2. 2. Managed Forest Fundamentals: A Provincial Regulatory Model PFLA knows private managed forestry inside sistent provincial priority. There are a number of and out (sideways, backwards, upside down)— reasons why: it’s our job and we’re passionate about it. We’ve Municipal governments control zoning been advocates of sustainable forest manage- density and determine development ment for so long now we forget not everyone options for land use. Because they focus is as familiar with the Managed Forest Program on local issues their priorities are dynamic Fire specialists were on hand to explain the processes as we are (a shame really). In an attempt to and land use rules change regularly. used to manage the 22-hectare Koksilah River forest fire. rectify the situation, we’ve put together a series exploring the fundamentals of private Forestry investments involve considerable Shawnigan Lake managed forestry. amounts of time (decades). Policy stability is essential to successful forest manage- Foresty Tour >> Cont’d from page 1 What is managed forest land? ment. The managed forest legislation and the interface between private and public With roots as far back as the 1940’s, managed provides a stable operating climate across land. The 22-hectare forest fire, believed to forest land is a property assessment classifica- the province that encourages investment be caused by recreational vehicles, was first tion designed to encourage private forest in B.C.’s forests. noticed mid-day September 22nd. Crews owners to manage their land for long-term The amount of managed forest land were still onsite mopping-up when we visited forest production. Offering reduced property within municipal boundaries is very small on October 4th. Fire specialists explained the taxes as an incentive to encourage responsible (the ability to participate in the Managed processes they used to respond to, manage and farm and forest stewardship is a common Forest Program is restricted to properties clean up the fire, at a cost of roughly three- policy tool used throughout the world. In B.C., that exceed 25 hectares). quarters of a million dollars. The risks associated forest owners commit to a high standard of with forest fires aren’t isolated to land and Why does private land have a forest practices and environmental protec- timber values. On southern Vancouver Island, tions in order to obtain the managed forest different regulatory model than forest fires can quickly spread to threaten the classification. Crown land? safety of adjacent residences and communities. Tour participants recognized the sense in which How does the model work? The Crown land regulatory model was forest fire prevention becomes a community designed to regulate practices on public land. As a public policy instrument, the model is It incorporates a broader range of values responsibility. essentially a partnership between forest owners (including public access) than society expects Keith Granbois, of R and K Woodlot, invited and the provincial government. Landowners of private property owners. Like farmers, forest tour participants for a stroll through Woodlot make investments in land and management owners require flexibility to steward their land #0022, to see the differences and similarities in activities, and assume the associated risks, while responsibly: they need the freedom to conduct forest management between large landown- the province offers stability in carrying costs management activities without the intensive ers and small area managers. The discussion and forest practices regulations. The result: public consultation that can occur on Crown also touched on distinctions between public B.C. communities benefit from sustainable land operations. and private land, as well as the cooperation forests, healthy ecosystems and increased between area managers. Keith explained: economic activity. The Private Managed Forest Land Act creates a without the ability to sell merchantable timber model that: to larger operators, small woodlots wouldn’t be Why provincial jurisdiction? Reflects private property rights. harvesting timber because they wouldn’t have With the shift away from the Forest Land Balances environmental values with eco- access to markets. Reserve, and the removal of Schedule “A” private nomic realities and community interests. Thanks again to our hosts for an informative, land from tree farm licenses, land use planning Recognizes private land is a small thought provoking and collaborative forestry and controls transferred from the province to percentage (5.4%) of B.C.’s land base. tour, and an extra large dose of appreciation to local communities. Forest management, on the Shawnigan Lake Watershed Roundtable for both Crown and private land, remained a con- their interest, initiative and organizing efforts. Out and About with the PFLA PFLA Annual General Meeting Islands Agriculture Show Bigleaf Maple Syrup Festival Save the Date! We’re pumped to announce the The 2nd Annual Islands Agriculture Show is hap- Fun for the whole family! The 6th Annual Bigleaf 18th Annual PFLA Field Tour, Forestry Forum and pening February 1st and 2nd, 2013 at Cowichan Maple Syrup Festival is happening Saturday, AGM will be held June 19th and 20th, 2013 at the Exhibition Park. As passionate tree farmers, PFLA February 2nd at the BC Forest Discovery Centre Coast Bastion Hotel in Nanaimo, B.C. Details are is looking forward to setting up our info booth in Duncan, B.C.—a chance to celebrate and still being ironed out and nailed down, but we at the event and thrilled to connect with com- learn about maple syrup production here on wanted to give you plenty of time to mark your munity members, farmers, elected officials and the west coast—tasty treats, tapping demos, calendars. Please stay tuned for more schedule agricultural experts as excited about farming as maple syrup sampling, workshops, live enter- and content information as it happens. we are. tainment, and of course, train rides!(2) Private Forest Matters – Winter 2013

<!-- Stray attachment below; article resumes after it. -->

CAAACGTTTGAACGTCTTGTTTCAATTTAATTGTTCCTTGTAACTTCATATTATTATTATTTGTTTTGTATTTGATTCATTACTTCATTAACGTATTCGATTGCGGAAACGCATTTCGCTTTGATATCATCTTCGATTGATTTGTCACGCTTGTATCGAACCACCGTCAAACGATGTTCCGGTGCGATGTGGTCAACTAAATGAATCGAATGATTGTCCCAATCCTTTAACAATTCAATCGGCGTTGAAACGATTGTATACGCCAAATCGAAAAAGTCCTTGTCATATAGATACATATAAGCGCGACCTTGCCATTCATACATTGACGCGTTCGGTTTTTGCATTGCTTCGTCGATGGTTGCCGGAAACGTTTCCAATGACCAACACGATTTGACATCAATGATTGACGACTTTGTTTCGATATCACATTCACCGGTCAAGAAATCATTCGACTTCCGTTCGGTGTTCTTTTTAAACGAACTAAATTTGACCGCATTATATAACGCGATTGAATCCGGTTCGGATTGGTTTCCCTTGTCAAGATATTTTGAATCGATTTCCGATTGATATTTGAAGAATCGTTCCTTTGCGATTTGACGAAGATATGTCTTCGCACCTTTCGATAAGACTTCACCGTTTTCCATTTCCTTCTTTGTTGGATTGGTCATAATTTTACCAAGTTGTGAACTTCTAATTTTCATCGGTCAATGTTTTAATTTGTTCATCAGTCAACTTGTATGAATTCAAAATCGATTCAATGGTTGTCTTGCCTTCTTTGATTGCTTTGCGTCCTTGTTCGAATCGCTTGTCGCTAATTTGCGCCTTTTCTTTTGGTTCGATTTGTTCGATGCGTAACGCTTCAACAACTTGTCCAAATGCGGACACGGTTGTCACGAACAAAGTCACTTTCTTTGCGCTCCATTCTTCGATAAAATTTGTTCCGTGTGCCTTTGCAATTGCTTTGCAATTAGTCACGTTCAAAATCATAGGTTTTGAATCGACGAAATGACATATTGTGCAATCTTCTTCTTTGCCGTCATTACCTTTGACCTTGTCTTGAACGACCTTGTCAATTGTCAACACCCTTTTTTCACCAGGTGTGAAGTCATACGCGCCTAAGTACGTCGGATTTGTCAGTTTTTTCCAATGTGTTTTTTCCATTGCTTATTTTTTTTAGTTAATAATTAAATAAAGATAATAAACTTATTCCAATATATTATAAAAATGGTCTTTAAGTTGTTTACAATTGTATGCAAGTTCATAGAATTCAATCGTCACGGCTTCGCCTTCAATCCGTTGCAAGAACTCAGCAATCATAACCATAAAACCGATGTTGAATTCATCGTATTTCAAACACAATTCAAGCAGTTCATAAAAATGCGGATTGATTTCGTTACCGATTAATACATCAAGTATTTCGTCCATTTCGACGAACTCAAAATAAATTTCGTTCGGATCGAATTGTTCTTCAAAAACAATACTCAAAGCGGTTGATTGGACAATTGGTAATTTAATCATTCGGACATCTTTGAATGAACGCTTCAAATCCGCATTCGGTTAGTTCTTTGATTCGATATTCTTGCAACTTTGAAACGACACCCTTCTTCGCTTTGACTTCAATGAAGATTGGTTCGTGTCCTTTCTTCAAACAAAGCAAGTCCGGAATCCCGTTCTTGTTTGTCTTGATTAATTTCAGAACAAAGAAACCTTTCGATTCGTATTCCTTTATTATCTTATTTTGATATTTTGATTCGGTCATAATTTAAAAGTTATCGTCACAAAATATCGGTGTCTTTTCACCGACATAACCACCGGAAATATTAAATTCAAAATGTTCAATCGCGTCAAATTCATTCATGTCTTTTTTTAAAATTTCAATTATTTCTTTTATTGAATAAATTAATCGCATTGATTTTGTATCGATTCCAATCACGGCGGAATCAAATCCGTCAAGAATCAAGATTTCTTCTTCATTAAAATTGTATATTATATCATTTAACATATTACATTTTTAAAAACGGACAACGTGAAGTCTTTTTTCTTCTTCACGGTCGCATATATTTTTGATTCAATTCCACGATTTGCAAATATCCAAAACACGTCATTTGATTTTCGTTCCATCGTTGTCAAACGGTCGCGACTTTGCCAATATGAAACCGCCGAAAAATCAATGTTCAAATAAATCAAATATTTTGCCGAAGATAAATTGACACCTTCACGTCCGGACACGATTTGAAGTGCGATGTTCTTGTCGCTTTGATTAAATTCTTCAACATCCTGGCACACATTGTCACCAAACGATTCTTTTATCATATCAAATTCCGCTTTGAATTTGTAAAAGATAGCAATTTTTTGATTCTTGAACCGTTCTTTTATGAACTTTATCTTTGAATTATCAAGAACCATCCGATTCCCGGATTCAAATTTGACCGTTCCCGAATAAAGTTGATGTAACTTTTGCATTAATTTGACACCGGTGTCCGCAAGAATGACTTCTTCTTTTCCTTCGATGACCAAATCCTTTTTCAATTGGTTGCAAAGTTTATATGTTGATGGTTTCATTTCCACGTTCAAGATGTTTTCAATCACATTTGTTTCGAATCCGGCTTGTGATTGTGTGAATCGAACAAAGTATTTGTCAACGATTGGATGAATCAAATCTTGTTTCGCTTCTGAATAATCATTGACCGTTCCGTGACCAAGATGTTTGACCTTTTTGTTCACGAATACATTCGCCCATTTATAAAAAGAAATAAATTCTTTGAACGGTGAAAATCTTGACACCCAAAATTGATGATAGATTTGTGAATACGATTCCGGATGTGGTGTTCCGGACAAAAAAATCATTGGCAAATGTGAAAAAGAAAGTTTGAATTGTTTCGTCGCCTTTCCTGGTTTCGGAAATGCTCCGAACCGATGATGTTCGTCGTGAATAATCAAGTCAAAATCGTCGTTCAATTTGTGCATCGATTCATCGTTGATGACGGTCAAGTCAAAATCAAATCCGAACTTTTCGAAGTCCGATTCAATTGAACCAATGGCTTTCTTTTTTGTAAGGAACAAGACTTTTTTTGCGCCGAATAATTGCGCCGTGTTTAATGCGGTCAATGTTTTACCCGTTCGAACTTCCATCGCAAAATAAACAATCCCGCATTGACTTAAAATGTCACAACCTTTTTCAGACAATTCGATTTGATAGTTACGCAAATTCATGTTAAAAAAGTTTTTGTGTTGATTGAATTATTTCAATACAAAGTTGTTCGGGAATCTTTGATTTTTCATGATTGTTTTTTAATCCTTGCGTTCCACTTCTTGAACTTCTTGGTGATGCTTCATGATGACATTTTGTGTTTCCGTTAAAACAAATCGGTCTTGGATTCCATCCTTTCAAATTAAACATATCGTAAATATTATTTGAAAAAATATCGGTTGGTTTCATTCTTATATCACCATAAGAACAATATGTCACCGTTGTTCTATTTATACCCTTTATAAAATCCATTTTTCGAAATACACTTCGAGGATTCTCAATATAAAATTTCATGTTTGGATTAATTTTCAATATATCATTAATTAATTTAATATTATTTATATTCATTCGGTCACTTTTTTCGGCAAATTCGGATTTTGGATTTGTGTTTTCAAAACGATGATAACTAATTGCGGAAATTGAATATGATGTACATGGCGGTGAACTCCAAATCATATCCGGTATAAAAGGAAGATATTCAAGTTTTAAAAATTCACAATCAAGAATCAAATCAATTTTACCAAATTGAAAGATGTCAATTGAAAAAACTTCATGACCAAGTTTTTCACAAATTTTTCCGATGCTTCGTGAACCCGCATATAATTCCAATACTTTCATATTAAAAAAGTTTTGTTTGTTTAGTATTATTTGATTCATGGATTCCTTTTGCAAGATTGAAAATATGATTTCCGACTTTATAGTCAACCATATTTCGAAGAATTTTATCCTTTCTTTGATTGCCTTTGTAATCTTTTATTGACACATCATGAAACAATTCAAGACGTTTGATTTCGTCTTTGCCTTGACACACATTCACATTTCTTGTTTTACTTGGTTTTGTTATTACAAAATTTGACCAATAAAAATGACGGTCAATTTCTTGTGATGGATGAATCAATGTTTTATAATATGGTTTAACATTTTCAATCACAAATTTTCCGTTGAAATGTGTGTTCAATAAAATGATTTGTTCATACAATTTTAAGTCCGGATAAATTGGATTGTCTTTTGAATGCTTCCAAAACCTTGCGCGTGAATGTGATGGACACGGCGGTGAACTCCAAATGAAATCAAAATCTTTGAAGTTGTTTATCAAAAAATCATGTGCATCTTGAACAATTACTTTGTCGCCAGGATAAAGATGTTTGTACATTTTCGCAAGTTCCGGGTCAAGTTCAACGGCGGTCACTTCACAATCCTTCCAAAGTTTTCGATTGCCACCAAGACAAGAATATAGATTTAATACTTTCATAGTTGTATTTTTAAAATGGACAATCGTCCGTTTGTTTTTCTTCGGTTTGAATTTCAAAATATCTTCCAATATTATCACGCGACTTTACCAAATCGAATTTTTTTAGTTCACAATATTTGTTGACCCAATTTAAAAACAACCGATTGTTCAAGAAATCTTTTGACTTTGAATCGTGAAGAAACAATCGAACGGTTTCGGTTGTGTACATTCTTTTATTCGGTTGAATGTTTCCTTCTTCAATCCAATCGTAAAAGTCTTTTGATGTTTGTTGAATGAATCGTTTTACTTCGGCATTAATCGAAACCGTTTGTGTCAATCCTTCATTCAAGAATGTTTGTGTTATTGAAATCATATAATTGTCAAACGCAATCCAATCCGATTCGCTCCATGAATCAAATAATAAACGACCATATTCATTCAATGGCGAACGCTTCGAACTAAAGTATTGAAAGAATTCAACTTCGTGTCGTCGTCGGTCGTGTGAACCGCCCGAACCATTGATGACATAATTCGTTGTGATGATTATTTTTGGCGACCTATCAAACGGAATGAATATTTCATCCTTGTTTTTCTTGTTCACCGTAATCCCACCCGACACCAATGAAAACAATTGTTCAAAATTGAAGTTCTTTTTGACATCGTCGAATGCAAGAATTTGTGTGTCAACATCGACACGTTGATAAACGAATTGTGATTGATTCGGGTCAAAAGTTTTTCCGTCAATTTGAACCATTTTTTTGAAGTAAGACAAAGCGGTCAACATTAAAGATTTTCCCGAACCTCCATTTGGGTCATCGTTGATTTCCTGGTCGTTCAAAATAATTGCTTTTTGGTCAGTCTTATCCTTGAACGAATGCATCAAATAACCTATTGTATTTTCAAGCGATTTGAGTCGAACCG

3. 3. 5 Important Management Planning Tips for Forest Owners“What should I do with my woodland?” is one 5. Your goals and objectives will change so goals and objectives may be mutually achiev-of the most common questions we hear. Forest be flexible. able while others may conflict. Don’t worrymanagement is a long-term process. Having a about that—setting goals will help you to There are no right or wrong goals, only yourplan for how you’ll manage your land is critical. clarify and prioritize your interests and activities. own goals. Recognise that your goals andLucky for us, “Managing Your Woodland: A objectives will change over time as your needs, The table below includes specific examples ofNon-forester’s Guide to Small-scale Forestry in interests and circumstances change. Some goals and objectives you might decide on forBritish Columbia” has much wisdom to share your woodland. *on the topic of forest management planning.We’ve summarized some of it below for your List of Common Goals and Objectiveseasy reference. Goal Objective1. Start with your personal goals and objectives. Investment for future resale. Improve the property’s appearance and in- crease the property value. Manage to improveGetting started is always the hardest part of any Have a nest egg to fall back on. timber values.project. When it comes to planning your forestmanagement activities, your personal goals Supplement income. Generate revenue to pay Create forest land based business. Manageand objectives will help guide the planning for taxes and for other family needs (child’s for timber production, agroforestry, ranching,process. Before you can outline your long-term, university or retirement). Provide employment and/or commercial recreation, tourism and/ormedium-term and short-term plans you first for family members or others to become education.need to determine what your personal goals self- sufficient. Sell gravel, lease land.and objectives are. Produce firewood or lumber or fence-posts orYour goals represent your vision for your Christmas trees or botanical products for ownland—what you hope to achieve—while your use and/or sale.objectives represent the approach you’ll take to Practice conservation and keep the woodland Manage for biodiversity and wildlife habitat.achieve that vision. natural. Restore damaged ecosystems.2. Ask yourself: “Why do I own my land?” Survey and document all ecosystems on theIt may sound like a simple question, but it will property. Reforest denuded areas andhelp you to focus in on what your goals are. marginal land.Some other questions to consider include: Produce high quality timber. Establish optimal management regimes andWhat are your family’s interests? How do your practice intensive silviculture from reforesta-financial and estate planning goals fit in? How tion through to harvest.much time do you have to spend on yourwoodland? Do you plan to do the work yourself Create a specific timber profile (species andor hire professional help? grade) over the rotation.3. Learn as much about your land as you can. Provide a source of water. Maintain and protect riparian areas, streams, wetlands and lakes and aquifer rechargeEducation, education, education! Educating zones. Maintain forest cover.yourself is an important step in helping toidentify your goals and objectives. The more Increase wildlife habitat for...(your species Manage for (specified) forest conditions toyou understand about what affects the values preference). create habitat conditions, increase the numberassociated with your land, the more able you of wildlife trees, diversify species composition.are to take advantage of future opportunities. Learn about forestry through practice. Plan and carry out own management activitiesRemember: how you manage your land today and involve family members. Practice a woodlot lifestyle and try your ownmay affect the value of your forest for years to ideas. Take a master woodland manager course.come. Create a legacy for my kids. Join a woodlot association.4. Ask for help. Take part in extension activities and field trips.If you’re feeling overwhelmed or indecisive, askfor help. You can hire a professional forester to Provide outdoor learning and recreational Identify and develop facilities (trails, campsites,help assess your forest and your options (find opportunities for family and friends. blinds) for fishing, hiking, camping, cycling,tips for what to look for when hiring a forestry horseback riding, cross-country skiing, hunt-professional at the bottom of our forest inven- ing, bird and wildlife watching.tory post). Neighbours and other forest owners Reduce property and income taxes. Qualify for managed forest land classification.are also valuable sources of information andinspiration. Learn about tax and estate planning. Set up proper business and tax structure. *Source: Managing Your Woodland: A Non-forester’s Guide to Small-scale Forestry in British Columbia. 2002. Natural Resources Canada, Canadian Forest Service, Pacific Forestry Centre, Victoria, BC, 2nd Edition. Co-published by the Small Woodlands Forestry Program of British Columbia. 300 p. Private Forest Matters –Winter 2013 (3)
  4. 4. PFLA hometown meetings are a great opportunity to connect with other forest owners in your area. Hometown Meetings Mark your calendars! The ever-popular PFLA hometown meetings are coming soon to a town near you. We’re hitting the road again this spring and look forward to the chance to connect face- to-face with forest owners across the province. This is an excellent opportunity for PFLA to meet with you, in-person, and hear, firsthand, your ques- tions, concerns, feedback and experiences. We’re still pulling together the finer details, but for now, mark your calendars with the following dates: Grapple skidder moving logs to roadside in a selection harvesting operation on private forest land. Victoria: Thursday, February 21, 5:00 pm PFLA Public Policy Update Nanaimo: Thursday, February 28, 5:00 pm Healthy Forests, Healthy Communities Courtenay: Thursday, March 7, 5:00 pm PFLA has maintained a watchful eye on the Healthy Forests, Healthy Communities initiative—a Vancouver: Thursday, March 14, 5:00 pm non-partisan, volunteer-supported effort organized to offer recommendations for forest lands man- Galiano Island: Saturday, March 16, 1:00 pm agement in British Columbia. Most recently, PFLA attended the Port Alberni Community Dialogue session where a draft strategic plan, “Restoring BC’s Forest Legacy and Energizing the Forest Sector”, Kelowna: Thursday, March 21, 5:00 pm was presented for discussion. The document has the potential to influence public policy and shows Castlegar: Thursday, March 28, 11:30 am an interest in private managed forest land. Specific recommendations include: We’ll follow up shortly, by email, with a proposed (Page 7) —“Government to enter into a public consultation process and collaboration with land agenda and venue locations. We look forward to owners that will identify and respond to concerned citizen issues related to the impact of seeing you soon! Please let us know if you can management of Private Managed Forest Lands on the protection of pubic resources and values.” make it. Send us an email: or (Note: we’re pretty sure they mean public resources.) give us a call: 250-381-7565. (Page 17)— “Encouraging Private Managed Forest Land owners to embark on a community Members and non-member managed forest communications program to inform concerned citizens of regulatory and non-regulatory practices owners warmly welcome. conducted to protect public resources and values.” Coincidentally, the Private Managed Forest Land Council also recognizes the value of the second recommendation and has already developed plans to embark on a community communications consultation process in the coming months. Visit us online! Open Burning Smoke Control Regulation Website/blog: PFLA is participating in another round of public consultation with the Ministry of Environment as they review and revise the Open Burning Smoke Control Regulation (OBSCR). Public input is now Facebook: closed, but you can review proposed changes to the regulation online. Please let us know if you have any questions or concerns. YouTube: Private Forest Matters – Winter 2013